Thursday, 27 March 2014

Just so sad

I expect you have heard of World Vision [In my original post the link given for World Vision was to the UK branch, as I assumed the UK and US branches would be the same.  Apparently not.  I learned from Lynda P in the comments following this post that the two branches have different policies, and there is no gender orientation discrimination in the UK staffing policy.  My apologies for misleading any earlier readers – the link should now be to World Vision USA]the child sponsorship organization.  They help the village/community and family of each child sponsored, working to create infrastructures offering clean water, employment opportunities and education, etc.  They also intervene to save sponsored chidden from harmful traditional practices; for example when the parents of an 11-year-old sponsored girl was about to be given in marriage to a man in his 40s, she was frightened and planned to run away, but World Vision heard about it and got it stopped.

Recently World Vision announced that they are happy to include among their employees people who are in a same-sex marriage.  This caused a furore in the evangelical Christian world.  The Assemblies of God considered withdrawing their support and relocating it to other evangelical charities which tend to be less experienced and less effective than World Vision but might refuse employment to Christians in same-sex marriages.  3 million Assemblies of God members support World Vision.  In effect, the evangelical Christian world said to World Vision: "Discriminate against homosexual people and shut them out, or we will bring you down".

World Vision is part of the World Evangelical Alliance, so this decision of theirs would have had the effect of pushing forward change in attitudes towards homosexuality within the evangelical Christian world.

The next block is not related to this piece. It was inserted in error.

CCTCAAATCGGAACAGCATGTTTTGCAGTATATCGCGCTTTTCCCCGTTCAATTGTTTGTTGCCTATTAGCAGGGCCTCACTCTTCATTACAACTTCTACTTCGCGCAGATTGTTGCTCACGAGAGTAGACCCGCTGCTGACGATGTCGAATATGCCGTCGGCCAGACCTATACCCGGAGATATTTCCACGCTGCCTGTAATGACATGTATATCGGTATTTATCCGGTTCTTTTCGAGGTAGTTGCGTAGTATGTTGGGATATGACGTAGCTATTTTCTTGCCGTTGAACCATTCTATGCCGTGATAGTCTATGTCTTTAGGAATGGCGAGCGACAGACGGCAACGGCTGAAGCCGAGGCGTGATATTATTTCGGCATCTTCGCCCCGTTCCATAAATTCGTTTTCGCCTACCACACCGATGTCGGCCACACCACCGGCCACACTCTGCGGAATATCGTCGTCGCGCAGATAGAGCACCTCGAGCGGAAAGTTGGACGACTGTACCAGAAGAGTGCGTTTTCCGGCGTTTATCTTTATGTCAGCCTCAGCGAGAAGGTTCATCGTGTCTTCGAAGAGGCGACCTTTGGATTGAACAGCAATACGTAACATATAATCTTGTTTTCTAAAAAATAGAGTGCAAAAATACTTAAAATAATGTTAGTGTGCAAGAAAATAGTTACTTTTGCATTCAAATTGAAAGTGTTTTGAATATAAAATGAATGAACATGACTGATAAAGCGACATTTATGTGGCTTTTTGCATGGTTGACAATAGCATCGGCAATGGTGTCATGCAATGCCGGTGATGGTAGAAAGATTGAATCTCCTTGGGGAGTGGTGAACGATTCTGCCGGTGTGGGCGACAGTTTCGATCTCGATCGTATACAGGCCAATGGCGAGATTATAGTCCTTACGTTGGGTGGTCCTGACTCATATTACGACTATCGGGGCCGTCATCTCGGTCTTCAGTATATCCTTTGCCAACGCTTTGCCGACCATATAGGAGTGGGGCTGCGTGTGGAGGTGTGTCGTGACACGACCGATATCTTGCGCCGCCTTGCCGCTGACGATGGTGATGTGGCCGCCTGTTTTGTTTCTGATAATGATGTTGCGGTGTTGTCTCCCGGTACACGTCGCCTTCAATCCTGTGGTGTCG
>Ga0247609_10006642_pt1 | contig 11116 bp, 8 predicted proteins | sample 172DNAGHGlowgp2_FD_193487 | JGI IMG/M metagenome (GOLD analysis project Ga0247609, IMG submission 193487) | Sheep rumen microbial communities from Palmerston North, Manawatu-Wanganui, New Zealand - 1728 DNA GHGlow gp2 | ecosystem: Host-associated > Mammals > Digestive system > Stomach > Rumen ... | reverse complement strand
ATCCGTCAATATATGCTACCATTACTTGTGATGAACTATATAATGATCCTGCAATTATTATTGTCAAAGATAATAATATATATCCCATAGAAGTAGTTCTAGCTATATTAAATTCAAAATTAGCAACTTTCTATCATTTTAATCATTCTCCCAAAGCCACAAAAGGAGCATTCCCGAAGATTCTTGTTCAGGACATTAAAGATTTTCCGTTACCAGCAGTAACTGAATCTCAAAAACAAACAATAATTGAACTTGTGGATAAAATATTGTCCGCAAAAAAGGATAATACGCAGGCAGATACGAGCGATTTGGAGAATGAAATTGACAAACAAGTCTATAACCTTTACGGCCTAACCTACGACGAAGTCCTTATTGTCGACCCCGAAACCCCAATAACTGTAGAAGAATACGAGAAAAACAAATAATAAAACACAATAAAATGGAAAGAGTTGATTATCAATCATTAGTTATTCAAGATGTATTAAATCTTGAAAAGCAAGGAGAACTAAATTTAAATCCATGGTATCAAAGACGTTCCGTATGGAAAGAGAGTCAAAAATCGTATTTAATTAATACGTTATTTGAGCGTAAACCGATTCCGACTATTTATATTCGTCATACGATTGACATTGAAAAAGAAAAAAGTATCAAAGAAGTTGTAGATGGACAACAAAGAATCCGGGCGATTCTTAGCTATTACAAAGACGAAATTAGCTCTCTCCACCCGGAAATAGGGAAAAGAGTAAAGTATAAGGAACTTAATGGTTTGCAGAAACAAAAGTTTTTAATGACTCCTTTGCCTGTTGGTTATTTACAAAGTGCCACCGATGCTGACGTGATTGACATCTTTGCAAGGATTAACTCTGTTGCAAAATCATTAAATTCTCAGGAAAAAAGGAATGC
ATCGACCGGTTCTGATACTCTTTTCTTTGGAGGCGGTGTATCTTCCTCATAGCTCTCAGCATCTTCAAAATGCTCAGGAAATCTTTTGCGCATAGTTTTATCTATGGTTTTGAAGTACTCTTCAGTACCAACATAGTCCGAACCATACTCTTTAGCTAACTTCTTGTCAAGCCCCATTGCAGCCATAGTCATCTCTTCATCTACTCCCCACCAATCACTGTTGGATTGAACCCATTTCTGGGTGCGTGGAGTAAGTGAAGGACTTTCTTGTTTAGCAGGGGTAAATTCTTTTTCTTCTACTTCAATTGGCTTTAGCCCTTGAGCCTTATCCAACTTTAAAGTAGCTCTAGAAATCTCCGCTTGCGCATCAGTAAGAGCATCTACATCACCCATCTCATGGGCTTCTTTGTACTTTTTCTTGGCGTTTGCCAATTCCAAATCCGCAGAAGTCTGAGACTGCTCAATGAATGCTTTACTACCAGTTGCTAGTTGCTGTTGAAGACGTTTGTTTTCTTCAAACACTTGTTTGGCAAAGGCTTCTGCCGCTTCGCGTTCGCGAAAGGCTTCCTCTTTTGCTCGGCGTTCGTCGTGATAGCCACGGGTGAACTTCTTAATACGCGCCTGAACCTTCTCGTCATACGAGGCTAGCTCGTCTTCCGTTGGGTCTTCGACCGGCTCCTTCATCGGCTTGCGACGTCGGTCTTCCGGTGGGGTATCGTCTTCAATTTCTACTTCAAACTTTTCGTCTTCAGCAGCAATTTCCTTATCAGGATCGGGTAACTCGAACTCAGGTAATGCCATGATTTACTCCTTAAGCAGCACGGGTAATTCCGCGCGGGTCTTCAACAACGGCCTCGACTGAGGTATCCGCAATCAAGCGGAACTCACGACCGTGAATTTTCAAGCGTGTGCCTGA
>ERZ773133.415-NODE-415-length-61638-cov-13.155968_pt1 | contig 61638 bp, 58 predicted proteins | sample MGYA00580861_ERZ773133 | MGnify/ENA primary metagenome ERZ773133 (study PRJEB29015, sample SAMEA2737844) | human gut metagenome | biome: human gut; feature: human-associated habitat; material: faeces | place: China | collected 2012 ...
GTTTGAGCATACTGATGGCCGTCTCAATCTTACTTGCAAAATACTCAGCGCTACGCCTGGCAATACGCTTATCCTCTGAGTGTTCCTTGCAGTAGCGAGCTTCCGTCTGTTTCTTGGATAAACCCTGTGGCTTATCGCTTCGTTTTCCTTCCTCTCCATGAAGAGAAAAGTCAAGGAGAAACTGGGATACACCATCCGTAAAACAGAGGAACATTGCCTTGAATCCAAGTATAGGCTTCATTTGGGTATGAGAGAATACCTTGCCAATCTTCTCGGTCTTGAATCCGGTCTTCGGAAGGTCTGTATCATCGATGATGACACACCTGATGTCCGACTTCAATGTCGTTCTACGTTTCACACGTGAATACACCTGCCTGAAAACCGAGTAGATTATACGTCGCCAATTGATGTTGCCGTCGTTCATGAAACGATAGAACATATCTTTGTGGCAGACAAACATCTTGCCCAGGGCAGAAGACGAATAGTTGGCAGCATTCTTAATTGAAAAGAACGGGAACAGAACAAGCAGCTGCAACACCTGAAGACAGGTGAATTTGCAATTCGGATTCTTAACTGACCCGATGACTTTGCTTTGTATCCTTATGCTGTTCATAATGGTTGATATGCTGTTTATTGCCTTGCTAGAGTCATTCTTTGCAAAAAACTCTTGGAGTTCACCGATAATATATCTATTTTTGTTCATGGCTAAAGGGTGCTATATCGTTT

But, I guess the executive at World Vision must have had an emergency meeting and decided their primary responsibility was to the world’s children rather than to fighting for more generalized social justice.

So they reversed their decision.  The bullies won.

This breaks my heart.

Makes no difference what a person thinks about gay marriage: coercion and bullying are not what Jesus had in mind for his church, and nor is withdrawing support from an organisation helping the world's poorest children, in order to drive through an ideological agenda that has no bearing on that work.

If anyone, anywhere, is crowing over this as a victory, they need to start over with reading the Gospel, because this misses the point of Christian faith by a hundred million miles.

Tuesday, 25 March 2014


My father made a gramophone, when I was about six years old.  I remember the excitement of him constructing it.  A turntable on the top, the mysterious workings inside, all fitted into a re-purposed bathroom stool, the holes cut for the speakers fitted with fabric cut from his old dark blue polo shirt.

I loved it.

I used to spend hours dancing and singing along to our records.  We had a few LPs (LPs = long-playing records – all vinyl discs then), namely Beethoven’s 6th, Mozart’s Eine Kleine Nachtmusik, and two slightly smaller discs of Tchaikovsky ballet valses.  Later, I was given a Songs from Mary Poppins LP (the first film I ever saw - my sister took me) and one of Burl Ives singing various folk songs.